Research from the UK has found that teenagers and young adults find it hard to concentrate because their brains are more similar to those of much younger children than those of mature adults, with more grey matter but lower efficiency.
The brain is not fully developed until people reach their late twenties or even early thirties, according to study.
The researchers, Dr Sarah-Jayne Blakemore and colleagues, from the Institute of Cognitive Neuroscience at the University College London, used MRI scans to monitor the activity in the brains of 200 volunteers aged between seven and 27 as they tried to run through the alphabet mentally or with letters on a computer screen while simultaneously deciding whether or not the letters contained a curve. At the same time they had to ignore distracting letters without curves.
The results found the human brain continues to develop longer into the teenage years and adulthood than previously believed, with the abilities of the volunteers improving with their age. In the teenagers an unexpectedly high level of activity was observed in the part of the brain known as the prefrontal cortex, which is a region known to be involved in multi-tasking and making decisions. This suggests their brains had to work harder to process the information. The same type of activity was known to occur in the prefrontal cortex in the brains of young children, but was not expected to continue into the teens and beyond.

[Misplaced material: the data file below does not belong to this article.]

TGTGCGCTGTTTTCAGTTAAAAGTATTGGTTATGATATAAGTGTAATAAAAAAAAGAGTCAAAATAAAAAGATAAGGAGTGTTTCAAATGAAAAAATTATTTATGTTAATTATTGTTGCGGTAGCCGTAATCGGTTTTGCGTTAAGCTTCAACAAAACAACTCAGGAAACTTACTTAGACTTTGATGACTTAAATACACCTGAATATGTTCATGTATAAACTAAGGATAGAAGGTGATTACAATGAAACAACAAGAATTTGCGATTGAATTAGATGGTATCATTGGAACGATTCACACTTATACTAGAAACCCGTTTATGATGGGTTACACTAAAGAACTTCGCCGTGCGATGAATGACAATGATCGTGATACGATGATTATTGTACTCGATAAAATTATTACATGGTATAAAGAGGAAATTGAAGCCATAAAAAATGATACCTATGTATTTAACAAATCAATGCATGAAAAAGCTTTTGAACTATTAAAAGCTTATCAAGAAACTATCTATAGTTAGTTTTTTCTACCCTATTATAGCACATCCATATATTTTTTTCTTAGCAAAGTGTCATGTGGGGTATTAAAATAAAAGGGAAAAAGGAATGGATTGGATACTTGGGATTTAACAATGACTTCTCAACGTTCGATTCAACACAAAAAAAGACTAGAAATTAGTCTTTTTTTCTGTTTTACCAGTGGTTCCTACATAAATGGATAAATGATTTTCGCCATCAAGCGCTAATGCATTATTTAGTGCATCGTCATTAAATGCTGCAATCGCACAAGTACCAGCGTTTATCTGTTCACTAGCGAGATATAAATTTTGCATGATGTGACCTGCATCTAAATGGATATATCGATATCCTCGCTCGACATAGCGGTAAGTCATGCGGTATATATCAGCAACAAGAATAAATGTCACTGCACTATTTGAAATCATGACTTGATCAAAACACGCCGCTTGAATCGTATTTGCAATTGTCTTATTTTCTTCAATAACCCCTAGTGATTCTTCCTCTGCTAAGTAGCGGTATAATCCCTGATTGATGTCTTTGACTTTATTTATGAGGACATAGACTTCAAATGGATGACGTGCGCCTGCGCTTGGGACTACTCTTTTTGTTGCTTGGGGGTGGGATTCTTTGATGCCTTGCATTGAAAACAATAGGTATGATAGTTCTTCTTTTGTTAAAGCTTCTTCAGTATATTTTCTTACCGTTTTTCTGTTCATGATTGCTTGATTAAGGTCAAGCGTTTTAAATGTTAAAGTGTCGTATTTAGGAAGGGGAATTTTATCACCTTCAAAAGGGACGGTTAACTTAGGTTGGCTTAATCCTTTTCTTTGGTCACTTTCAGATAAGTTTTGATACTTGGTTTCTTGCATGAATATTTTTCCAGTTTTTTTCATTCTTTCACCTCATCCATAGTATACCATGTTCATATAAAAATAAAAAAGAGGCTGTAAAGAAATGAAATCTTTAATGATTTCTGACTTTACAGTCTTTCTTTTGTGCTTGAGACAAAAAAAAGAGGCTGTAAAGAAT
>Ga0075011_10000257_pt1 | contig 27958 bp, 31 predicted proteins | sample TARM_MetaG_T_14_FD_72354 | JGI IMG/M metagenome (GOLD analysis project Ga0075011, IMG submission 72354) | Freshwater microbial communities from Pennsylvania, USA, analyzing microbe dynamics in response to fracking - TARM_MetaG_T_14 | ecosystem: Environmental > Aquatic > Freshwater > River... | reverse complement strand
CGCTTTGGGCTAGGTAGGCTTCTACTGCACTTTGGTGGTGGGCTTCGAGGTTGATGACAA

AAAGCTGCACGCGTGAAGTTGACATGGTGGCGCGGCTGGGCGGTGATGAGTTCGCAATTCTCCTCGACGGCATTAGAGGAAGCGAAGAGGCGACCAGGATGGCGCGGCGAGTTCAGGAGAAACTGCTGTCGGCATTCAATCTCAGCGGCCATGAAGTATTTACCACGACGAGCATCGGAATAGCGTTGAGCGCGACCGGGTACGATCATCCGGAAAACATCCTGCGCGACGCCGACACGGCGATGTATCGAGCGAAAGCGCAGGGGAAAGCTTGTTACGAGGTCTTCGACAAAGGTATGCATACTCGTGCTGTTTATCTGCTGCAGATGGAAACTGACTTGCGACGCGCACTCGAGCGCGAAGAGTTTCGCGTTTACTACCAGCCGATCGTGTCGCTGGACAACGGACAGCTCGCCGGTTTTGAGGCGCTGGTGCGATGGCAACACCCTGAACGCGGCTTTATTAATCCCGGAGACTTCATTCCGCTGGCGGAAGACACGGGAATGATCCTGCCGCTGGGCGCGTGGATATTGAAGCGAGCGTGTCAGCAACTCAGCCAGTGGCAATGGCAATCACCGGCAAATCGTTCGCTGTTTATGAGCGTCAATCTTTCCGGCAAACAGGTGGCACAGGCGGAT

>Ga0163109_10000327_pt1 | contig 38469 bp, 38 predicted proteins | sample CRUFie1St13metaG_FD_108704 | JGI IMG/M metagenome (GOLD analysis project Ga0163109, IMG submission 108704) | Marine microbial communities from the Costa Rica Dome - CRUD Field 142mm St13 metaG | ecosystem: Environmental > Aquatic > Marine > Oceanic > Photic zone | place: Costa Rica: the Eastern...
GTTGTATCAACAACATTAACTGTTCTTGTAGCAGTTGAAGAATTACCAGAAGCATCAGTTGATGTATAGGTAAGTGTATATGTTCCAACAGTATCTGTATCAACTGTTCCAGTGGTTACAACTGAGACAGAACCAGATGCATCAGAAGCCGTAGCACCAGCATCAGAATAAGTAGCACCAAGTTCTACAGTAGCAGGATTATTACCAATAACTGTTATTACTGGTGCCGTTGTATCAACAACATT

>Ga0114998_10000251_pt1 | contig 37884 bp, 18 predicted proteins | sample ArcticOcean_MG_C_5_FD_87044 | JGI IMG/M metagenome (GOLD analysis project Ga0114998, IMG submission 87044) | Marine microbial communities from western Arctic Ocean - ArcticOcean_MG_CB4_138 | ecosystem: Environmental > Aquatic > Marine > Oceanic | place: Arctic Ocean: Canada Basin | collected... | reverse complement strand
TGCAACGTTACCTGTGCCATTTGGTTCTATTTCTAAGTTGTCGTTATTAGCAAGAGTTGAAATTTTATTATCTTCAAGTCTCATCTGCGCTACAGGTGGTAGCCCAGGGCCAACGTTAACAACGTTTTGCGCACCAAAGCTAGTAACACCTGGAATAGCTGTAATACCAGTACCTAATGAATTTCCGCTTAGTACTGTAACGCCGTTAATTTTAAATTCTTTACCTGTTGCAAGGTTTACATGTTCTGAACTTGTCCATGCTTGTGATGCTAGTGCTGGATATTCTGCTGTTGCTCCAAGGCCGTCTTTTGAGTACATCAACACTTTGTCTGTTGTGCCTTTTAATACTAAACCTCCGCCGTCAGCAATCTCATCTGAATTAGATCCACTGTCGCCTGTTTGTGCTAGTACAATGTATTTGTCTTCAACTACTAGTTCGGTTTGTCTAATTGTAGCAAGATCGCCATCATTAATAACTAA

The researchers said the results indicate the brains of teenagers are working less efficiently than adults’ brains. Dr Blakemore said the part of the brain needed to solve the problem is still developing in the adolescents, and the activity in the prefrontal cortex indicates they are doing a lot of needless work with "chaotic thought patterns".
The brain’s grey matter consists of the cell bodies and connections that carry messages within the brain. As we age, the amount of grey matter decreases, which Blakemore said means neural transmissions travel more efficiently in adults, and the brain works more effectively.
The research paper is due to be published today in the Journal of Neuroscience.
- Via Physorg